Based on those two experiments our current assumption is that this slow creep is due to a memory leak. We’ll have to confirm that by some deeper profiling of the application.

Related Parameters and Tools

  • -XX:NewSize and -XX:MaxNewSize – Explicitly set the total size of the New Generation (Eden + 2 survivor spaces).
  • -XX:SurvivorRatio – Set the ratio between the size of Eden and Survivor.
  • -XX:MaxTenuringThreshold – Set the maximum number of times objects will move between Eden and survivor space before being tenured.
  • -XX:+DisableExplicitGC – Disable explicit calls to system.gc() which may be hidden away in some library.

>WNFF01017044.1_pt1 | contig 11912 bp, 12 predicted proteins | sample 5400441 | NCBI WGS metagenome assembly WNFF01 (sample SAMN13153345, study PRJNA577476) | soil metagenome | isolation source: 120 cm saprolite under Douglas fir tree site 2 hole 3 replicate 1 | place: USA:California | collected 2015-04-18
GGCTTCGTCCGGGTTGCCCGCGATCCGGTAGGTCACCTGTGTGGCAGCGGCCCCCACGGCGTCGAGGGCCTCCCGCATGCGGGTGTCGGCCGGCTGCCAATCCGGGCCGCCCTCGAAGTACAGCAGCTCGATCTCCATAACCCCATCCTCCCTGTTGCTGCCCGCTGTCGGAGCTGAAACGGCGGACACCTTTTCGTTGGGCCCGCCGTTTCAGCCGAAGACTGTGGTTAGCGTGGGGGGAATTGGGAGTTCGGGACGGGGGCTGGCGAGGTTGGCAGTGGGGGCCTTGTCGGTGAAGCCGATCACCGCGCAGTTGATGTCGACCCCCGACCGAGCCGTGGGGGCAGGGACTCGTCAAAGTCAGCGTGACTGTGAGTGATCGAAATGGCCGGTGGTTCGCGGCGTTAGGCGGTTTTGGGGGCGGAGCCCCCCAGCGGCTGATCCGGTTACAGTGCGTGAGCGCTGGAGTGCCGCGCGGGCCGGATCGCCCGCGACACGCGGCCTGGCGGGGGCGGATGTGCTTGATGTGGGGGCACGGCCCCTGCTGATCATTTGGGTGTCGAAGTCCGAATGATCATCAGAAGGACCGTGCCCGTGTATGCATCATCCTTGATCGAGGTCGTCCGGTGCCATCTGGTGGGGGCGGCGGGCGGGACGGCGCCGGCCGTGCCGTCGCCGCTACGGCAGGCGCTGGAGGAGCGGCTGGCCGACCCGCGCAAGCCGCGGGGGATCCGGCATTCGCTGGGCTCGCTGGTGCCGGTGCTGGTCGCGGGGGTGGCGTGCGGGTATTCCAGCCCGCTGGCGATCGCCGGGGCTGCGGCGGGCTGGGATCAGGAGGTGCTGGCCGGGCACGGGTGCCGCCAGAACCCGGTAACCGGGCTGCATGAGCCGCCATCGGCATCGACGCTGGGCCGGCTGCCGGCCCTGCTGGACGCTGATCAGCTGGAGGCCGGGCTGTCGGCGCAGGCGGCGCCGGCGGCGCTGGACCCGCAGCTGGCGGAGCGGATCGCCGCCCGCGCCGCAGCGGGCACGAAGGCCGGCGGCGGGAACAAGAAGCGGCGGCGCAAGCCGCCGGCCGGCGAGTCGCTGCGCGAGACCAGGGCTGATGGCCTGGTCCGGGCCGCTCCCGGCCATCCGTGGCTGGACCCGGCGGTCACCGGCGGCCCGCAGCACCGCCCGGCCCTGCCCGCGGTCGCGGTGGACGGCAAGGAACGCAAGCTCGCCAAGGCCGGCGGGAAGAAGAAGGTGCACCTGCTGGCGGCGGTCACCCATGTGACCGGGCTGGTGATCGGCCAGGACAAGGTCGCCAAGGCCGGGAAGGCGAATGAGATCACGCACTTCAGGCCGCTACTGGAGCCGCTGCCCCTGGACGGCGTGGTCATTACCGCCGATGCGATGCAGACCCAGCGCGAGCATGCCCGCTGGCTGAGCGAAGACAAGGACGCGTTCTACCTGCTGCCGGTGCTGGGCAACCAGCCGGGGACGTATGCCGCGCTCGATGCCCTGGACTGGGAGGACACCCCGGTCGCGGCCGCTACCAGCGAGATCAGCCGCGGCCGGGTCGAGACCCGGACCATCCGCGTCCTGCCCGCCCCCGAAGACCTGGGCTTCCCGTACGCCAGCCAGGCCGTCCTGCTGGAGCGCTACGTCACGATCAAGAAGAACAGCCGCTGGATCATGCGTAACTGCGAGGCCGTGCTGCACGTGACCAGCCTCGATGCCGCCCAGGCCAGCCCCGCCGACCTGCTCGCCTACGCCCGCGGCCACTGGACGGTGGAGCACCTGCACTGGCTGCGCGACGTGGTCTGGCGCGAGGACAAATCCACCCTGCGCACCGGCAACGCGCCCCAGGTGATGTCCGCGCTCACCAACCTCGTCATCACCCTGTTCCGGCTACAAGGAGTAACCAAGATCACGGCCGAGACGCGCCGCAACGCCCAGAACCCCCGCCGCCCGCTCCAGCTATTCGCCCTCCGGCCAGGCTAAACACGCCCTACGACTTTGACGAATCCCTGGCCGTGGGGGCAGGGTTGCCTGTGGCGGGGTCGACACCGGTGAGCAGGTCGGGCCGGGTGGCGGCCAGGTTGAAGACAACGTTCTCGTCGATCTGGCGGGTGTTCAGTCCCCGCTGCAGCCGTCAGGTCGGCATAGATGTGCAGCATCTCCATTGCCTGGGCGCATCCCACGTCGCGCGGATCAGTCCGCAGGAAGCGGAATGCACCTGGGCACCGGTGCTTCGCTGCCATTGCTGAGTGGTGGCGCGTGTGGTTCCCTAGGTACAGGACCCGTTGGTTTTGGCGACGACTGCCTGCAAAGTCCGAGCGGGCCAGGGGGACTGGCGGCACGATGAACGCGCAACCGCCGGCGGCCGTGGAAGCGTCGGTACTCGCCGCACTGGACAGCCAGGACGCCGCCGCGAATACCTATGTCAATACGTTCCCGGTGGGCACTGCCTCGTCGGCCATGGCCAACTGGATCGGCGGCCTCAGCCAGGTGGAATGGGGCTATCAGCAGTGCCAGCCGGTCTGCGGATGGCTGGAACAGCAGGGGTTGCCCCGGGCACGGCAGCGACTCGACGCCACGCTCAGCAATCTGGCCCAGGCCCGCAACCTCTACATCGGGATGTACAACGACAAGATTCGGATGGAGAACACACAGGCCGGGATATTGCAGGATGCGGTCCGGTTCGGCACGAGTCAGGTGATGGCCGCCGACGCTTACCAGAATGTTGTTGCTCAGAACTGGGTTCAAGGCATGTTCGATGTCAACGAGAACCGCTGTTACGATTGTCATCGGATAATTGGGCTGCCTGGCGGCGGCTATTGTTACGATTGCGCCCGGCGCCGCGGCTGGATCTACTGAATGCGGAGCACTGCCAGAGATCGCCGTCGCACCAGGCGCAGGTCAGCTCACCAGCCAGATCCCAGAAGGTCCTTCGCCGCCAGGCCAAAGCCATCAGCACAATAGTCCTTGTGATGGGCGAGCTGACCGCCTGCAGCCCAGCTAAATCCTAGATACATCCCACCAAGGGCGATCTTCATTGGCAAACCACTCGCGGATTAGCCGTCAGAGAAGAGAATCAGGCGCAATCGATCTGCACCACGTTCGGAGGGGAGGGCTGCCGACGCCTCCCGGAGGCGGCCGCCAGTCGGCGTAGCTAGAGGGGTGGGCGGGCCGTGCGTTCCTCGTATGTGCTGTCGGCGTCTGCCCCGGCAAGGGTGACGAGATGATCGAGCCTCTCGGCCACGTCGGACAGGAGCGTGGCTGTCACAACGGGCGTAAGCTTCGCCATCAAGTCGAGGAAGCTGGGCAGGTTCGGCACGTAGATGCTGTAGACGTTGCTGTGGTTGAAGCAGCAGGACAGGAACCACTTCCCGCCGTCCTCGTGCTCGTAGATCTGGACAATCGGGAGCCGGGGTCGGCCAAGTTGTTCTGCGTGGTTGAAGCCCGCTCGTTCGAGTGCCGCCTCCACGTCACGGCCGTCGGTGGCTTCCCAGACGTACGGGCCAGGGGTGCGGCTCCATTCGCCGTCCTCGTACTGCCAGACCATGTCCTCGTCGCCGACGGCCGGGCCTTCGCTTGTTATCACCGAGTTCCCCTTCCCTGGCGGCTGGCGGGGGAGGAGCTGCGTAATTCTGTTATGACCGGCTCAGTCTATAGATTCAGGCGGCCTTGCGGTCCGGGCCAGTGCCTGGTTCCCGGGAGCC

• -Dsun.rmi.dgc.client.gcInterval and -Dsun.rmi.dgc.server.gcInterval set the interval between full GC cycles caused by RMI.
  • -verbose:gc, -XX:+PrintGCDetails, -XX:+PrintGCTimeStamps and +PrintTenuringDistribution – Useful for tracking GC behavior in your application.
  • Jstat – when used with -gccause or -gc is another great way to track GC behavior. My favorite command line for jstat:
    • jstat -gccause -h10 1s

Useful resources

Filed under: Java, , , , , ,